As a child I loved magic tricks, as many children do. Later in life – again, as with many people – this fascination passed, along with childhood diseases. But then, a friend in New York purchased some tickets for us to a magic show called “Ricky Jay and his 52 Assistants.” Jay had acted in some of David Mamet’s movies. Even though I didn’t really relish a Las Vegas-style evening in the Village, also directed by Mamet, and feeling like a tourist in my own city, I went anyway.
I went and my jaw dropped. I remember that already after the third trick, I tried not to blink. Jay, along with 52 people he called up from the audience, did things that were hard to fathom even though he explained the tricks as he performed them, slowing down and clarifying what he was doing. And yet. You have to see the film they made from his show. Maybe what amazed me most was Jay’s insistence that the tricks were sleight of hand, part of a tradition and a history that he lectured about in great detail during his career.
One of the main points he made in his lectures and films, and even during his performances, was that there was nothing supernatural about what he was doing: It was only a skill that’s acquired through hard work. No different than the skills of a dancer, a violinist, a gymnast or a soccer player. Yes, even Leo Messi does not have supernatural traits. He only puts to maximal use techniques that he hones during tens or hundreds of thousands of hours of training on the field.
In almost every discussion of the world of magic and illusionists today, Uri Geller’s name somehow keeps popping up. This is true mainly in Israel, since he’s one of us, but around the world as well. Back in the 1970s, with excellent timing, a perfect understanding of the medium of television, artistic talent, outstanding marketing abilities and a small set of tricks, Tel Aviv-born Geller became an international brand name – but not as a magician. He repeatedly claimed that he possessed supernatural abilities, extrasensory and psychic ones, and that the illusions he conjured up were not magic but paranormal.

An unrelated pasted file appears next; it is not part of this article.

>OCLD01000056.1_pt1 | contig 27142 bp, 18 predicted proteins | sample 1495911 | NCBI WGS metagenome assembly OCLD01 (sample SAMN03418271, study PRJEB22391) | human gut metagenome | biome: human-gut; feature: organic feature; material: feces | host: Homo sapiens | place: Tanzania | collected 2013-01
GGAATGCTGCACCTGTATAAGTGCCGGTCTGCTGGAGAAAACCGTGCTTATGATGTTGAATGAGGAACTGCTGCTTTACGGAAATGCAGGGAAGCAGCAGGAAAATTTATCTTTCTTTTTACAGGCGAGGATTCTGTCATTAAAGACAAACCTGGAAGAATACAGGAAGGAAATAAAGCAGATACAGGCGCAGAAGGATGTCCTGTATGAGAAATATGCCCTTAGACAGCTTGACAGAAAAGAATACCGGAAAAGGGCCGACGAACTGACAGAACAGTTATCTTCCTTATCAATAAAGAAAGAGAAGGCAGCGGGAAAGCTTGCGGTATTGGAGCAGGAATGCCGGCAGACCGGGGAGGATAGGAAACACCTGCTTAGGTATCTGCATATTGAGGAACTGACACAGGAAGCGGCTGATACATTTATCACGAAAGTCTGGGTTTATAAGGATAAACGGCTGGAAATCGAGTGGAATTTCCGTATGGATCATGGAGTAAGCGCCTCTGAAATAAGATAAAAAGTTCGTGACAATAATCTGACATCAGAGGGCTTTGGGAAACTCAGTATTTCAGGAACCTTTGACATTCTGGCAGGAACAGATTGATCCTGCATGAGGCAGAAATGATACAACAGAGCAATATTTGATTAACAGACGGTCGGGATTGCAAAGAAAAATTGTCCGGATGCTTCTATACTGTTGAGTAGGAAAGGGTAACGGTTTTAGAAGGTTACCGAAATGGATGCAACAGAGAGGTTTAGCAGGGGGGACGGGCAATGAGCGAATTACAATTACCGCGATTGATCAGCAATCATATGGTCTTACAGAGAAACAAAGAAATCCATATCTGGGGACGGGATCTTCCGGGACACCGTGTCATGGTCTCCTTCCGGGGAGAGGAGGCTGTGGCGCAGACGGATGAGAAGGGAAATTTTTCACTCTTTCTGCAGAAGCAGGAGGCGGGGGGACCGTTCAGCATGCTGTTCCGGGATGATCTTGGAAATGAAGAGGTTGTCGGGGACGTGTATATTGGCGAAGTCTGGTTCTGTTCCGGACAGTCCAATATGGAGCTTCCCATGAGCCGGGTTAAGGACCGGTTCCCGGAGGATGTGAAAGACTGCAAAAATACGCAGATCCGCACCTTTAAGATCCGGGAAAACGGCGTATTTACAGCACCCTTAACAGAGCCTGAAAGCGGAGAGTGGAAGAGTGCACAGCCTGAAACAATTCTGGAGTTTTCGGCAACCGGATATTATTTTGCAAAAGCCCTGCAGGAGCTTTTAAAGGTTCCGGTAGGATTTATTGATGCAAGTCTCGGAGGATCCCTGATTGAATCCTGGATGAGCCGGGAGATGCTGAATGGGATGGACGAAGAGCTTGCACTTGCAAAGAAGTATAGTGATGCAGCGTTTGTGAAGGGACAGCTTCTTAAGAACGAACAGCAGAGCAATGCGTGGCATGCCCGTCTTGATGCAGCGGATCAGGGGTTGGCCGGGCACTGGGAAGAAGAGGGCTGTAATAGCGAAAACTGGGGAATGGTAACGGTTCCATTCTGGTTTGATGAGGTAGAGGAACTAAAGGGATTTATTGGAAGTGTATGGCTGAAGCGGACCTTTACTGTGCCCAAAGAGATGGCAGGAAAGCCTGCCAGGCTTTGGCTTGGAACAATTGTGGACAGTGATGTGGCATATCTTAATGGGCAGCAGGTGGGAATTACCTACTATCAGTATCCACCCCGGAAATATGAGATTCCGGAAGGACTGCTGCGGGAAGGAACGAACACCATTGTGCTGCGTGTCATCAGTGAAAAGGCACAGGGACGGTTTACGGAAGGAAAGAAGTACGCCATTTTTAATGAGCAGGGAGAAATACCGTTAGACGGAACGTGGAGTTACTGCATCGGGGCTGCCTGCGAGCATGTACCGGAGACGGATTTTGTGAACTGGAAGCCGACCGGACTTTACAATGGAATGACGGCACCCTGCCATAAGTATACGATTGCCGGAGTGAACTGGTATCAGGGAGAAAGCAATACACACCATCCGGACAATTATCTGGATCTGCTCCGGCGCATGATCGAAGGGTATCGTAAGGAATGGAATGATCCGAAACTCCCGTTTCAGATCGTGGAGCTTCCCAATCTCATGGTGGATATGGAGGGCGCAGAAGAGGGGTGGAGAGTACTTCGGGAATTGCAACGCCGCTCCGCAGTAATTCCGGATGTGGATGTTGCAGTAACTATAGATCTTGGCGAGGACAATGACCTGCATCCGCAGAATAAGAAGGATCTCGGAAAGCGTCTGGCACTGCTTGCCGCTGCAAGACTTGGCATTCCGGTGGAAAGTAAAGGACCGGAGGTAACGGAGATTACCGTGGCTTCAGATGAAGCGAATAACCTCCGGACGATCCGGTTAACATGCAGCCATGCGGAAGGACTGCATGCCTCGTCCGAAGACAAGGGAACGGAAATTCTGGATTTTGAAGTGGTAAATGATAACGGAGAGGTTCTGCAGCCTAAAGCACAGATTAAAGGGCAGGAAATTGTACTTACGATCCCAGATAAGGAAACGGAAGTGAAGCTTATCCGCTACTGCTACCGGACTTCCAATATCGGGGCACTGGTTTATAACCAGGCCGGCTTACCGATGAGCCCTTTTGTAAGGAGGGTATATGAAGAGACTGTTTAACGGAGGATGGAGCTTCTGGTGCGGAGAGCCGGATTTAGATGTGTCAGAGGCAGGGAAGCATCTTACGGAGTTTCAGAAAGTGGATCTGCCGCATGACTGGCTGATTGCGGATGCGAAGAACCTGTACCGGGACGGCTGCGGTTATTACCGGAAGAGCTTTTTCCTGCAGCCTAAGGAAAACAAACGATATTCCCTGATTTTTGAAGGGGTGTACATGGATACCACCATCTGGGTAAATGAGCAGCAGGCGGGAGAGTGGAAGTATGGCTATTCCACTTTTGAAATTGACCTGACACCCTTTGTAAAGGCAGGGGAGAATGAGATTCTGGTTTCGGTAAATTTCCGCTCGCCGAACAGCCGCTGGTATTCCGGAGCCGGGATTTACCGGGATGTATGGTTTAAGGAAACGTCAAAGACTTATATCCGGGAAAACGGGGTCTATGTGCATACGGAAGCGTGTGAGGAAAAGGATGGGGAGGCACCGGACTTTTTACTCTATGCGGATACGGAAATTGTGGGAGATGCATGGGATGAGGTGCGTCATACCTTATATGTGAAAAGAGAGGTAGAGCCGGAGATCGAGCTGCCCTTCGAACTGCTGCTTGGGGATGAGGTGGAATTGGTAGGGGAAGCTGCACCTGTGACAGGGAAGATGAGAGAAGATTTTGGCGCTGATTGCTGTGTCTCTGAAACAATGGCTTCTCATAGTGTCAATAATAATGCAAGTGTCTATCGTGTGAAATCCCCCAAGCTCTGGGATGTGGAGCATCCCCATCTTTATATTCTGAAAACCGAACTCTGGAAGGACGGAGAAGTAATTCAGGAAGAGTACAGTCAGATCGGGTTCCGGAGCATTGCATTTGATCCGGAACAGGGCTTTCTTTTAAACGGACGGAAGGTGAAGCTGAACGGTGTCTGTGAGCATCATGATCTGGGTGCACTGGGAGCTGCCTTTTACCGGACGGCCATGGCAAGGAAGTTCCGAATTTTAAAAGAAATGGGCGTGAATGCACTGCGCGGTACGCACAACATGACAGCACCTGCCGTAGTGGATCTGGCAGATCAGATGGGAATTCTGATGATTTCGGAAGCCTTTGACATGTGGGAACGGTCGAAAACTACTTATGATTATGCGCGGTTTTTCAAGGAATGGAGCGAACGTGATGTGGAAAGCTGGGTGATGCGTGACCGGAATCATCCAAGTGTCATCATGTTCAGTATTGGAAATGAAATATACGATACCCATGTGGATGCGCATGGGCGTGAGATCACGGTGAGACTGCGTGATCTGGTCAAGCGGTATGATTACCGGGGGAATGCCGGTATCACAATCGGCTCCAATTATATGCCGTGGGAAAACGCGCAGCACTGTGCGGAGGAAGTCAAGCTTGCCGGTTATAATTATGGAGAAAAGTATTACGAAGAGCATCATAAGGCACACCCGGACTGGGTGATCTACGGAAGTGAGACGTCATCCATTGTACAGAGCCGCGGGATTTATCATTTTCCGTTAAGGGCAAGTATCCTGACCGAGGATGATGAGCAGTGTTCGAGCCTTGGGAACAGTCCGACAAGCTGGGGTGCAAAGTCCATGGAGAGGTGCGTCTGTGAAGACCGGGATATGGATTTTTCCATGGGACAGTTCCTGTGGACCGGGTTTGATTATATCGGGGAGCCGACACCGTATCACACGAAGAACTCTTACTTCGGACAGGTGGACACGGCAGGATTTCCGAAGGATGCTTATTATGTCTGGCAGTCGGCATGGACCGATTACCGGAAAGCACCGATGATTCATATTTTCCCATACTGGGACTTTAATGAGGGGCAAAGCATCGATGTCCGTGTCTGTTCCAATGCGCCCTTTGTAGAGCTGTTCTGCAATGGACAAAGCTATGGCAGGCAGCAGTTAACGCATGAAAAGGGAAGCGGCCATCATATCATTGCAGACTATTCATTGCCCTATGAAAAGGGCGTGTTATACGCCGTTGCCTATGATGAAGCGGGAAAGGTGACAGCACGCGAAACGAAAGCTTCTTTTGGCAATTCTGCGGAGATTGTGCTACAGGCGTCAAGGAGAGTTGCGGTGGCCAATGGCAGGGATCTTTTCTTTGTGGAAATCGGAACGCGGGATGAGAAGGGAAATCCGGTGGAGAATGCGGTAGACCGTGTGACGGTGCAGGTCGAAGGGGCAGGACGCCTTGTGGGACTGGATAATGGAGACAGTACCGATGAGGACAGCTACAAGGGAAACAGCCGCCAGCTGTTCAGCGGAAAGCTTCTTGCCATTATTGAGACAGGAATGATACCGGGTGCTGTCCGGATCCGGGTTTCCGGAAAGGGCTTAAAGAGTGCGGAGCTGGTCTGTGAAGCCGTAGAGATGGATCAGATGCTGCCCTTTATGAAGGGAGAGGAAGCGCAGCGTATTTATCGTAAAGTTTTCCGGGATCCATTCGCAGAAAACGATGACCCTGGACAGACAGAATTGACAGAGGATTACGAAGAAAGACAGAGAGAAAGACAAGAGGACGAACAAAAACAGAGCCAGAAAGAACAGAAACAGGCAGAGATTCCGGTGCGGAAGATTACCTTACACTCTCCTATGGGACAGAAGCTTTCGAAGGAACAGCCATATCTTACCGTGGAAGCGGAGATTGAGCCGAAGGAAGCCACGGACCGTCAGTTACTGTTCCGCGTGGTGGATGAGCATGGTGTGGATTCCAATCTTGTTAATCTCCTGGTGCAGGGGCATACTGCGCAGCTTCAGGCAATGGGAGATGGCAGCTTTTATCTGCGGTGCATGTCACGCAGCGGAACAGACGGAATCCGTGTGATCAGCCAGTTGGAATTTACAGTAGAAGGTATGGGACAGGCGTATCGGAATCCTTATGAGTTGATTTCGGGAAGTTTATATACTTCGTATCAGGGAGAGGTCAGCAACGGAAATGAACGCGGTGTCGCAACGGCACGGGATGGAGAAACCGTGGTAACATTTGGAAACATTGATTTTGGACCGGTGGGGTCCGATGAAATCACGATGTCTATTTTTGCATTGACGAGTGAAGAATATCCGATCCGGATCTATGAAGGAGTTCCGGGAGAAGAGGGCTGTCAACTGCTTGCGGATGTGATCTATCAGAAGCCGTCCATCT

I don’t know whether it was an act of magic or marketing, branding or supernatural forces, but it worked. It’s worked on millions of people and in thousands of performances over the years.
Returning to what I said earlier, something innocent in all of us wants to believe in the supernatural, in superheroes, in salvation. At the peak of the Cold War the CIA operated a clandestine program called Stargate, which sought to examine the possibility of harnessing extrasensory perception and psychic powers for military purposes. After undergoing a series of experiments in 1973, Geller convinced the spy agency to provide him with a document stating that he possessed a “paranormal perceptual ability in a convincing and unambiguous manner.”
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But then things went awry. At the peak of Geller’s success, in 1982, Canadian magician James Randy published a book called “The Truth About Uri Geller” (originally published seven years earlier as “The Magic of Uri Geller”), in which he challenged the Israeli’s psychic feats, exposed him as a mere magician, and not one of the best ones at that – and called him a charlatan. Geller sued Randy and his publishers three times, losing every time. Randy also performed some of Geller’s tricks on TV (and later in movies and lectures), demonstrating that there was nothing paranormal about them.
This didn’t prevent Geller from serving as a consultant in exploration for oils and minerals in various places around the globe, as well as here and there predicting the results of elections and other events. He appears all over the world, has published some 16 books and designed covers for recordings, including that of “Invincible,” Michael Jackson’s final album.